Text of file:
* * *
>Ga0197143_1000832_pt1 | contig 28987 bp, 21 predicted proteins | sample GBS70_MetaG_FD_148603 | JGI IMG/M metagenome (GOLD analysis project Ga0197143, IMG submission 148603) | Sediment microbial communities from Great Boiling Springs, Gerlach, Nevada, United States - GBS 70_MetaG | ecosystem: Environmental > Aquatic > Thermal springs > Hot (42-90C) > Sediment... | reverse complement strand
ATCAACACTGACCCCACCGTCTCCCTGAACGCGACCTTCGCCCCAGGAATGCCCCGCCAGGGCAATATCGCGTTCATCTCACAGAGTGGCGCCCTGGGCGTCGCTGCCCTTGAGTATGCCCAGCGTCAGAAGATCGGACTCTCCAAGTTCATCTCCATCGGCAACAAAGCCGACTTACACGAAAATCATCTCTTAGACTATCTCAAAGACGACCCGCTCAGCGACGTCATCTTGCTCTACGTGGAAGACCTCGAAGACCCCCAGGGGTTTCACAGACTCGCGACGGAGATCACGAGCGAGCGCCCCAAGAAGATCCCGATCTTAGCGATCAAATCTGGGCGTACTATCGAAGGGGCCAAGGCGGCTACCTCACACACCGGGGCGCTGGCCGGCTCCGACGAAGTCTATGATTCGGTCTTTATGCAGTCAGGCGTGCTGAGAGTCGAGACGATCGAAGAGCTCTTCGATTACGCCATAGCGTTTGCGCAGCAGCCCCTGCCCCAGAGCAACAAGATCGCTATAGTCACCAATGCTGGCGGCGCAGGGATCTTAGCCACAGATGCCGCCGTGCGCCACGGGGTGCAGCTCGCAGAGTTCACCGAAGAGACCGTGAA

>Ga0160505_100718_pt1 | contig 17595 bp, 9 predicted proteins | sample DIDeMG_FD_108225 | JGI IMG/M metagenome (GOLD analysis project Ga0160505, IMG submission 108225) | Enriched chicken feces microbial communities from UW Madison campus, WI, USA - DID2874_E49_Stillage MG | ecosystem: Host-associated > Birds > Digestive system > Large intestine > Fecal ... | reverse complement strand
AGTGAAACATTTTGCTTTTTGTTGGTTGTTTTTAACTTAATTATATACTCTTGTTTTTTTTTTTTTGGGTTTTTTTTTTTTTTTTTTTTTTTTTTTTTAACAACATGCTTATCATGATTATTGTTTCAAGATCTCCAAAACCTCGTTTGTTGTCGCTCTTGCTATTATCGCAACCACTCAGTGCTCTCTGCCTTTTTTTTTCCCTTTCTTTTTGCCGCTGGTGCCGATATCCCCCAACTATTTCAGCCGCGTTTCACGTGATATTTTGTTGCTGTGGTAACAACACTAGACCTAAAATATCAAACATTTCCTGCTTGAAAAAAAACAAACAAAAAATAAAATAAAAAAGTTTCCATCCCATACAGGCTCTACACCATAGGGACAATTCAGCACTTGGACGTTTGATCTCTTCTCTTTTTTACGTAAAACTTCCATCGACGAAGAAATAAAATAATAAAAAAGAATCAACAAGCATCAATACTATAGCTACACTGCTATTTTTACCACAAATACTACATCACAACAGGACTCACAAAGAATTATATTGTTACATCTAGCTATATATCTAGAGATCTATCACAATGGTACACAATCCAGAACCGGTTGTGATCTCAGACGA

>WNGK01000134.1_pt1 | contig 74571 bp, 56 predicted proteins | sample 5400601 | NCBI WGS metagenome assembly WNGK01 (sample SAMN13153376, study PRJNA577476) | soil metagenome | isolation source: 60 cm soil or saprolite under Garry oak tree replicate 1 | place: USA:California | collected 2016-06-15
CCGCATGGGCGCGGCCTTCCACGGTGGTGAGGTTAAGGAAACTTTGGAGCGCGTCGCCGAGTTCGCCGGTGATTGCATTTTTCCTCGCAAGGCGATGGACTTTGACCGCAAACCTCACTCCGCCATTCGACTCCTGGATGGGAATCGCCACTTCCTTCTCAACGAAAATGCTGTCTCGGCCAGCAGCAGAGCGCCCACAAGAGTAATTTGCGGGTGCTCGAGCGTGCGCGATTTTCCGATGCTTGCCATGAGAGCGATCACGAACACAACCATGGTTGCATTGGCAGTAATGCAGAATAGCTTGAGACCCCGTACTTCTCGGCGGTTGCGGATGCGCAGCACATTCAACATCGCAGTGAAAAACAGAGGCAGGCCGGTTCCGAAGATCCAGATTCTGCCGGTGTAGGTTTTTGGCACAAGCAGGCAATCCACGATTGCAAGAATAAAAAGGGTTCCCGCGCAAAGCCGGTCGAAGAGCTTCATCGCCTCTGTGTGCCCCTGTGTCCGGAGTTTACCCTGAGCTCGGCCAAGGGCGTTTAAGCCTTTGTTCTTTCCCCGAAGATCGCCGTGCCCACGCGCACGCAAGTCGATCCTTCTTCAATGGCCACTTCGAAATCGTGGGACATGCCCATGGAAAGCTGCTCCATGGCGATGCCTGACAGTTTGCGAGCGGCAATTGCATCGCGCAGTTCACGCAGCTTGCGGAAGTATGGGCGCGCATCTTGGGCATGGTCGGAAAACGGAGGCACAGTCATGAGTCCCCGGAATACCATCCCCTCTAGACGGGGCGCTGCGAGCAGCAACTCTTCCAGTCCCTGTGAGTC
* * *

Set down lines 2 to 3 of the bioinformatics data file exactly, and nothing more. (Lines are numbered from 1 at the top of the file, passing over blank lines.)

ATCAACACTGACCCCACCGTCTCCCTGAACGCGACCTTCGCCCCAGGAATGCCCCGCCAGGGCAATATCGCGTTCATCTCACAGAGTGGCGCCCTGGGCGTCGCTGCCCTTGAGTATGCCCAGCGTCAGAAGATCGGACTCTCCAAGTTCATCTCCATCGGCAACAAAGCCGACTTACACGAAAATCATCTCTTAGACTATCTCAAAGACGACCCGCTCAGCGACGTCATCTTGCTCTACGTGGAAGACCTCGAAGACCCCCAGGGGTTTCACAGACTCGCGACGGAGATCACGAGCGAGCGCCCCAAGAAGATCCCGATCTTAGCGATCAAATCTGGGCGTACTATCGAAGGGGCCAAGGCGGCTACCTCACACACCGGGGCGCTGGCCGGCTCCGACGAAGTCTATGATTCGGTCTTTATGCAGTCAGGCGTGCTGAGAGTCGAGACGATCGAAGAGCTCTTCGATTACGCCATAGCGTTTGCGCAGCAGCCCCTGCCCCAGAGCAACAAGATCGCTATAGTCACCAATGCTGGCGGCGCAGGGATCTTAGCCACAGATGCCGCCGTGCGCCACGGGGTGCAGCTCGCAGAGTTCACCGAAGAGACCGTGAA

>Ga0160505_100718_pt1 | contig 17595 bp, 9 predicted proteins | sample DIDeMG_FD_108225 | JGI IMG/M metagenome (GOLD analysis project Ga0160505, IMG submission 108225) | Enriched chicken feces microbial communities from UW Madison campus, WI, USA - DID2874_E49_Stillage MG | ecosystem: Host-associated > Birds > Digestive system > Large intestine > Fecal ... | reverse complement strand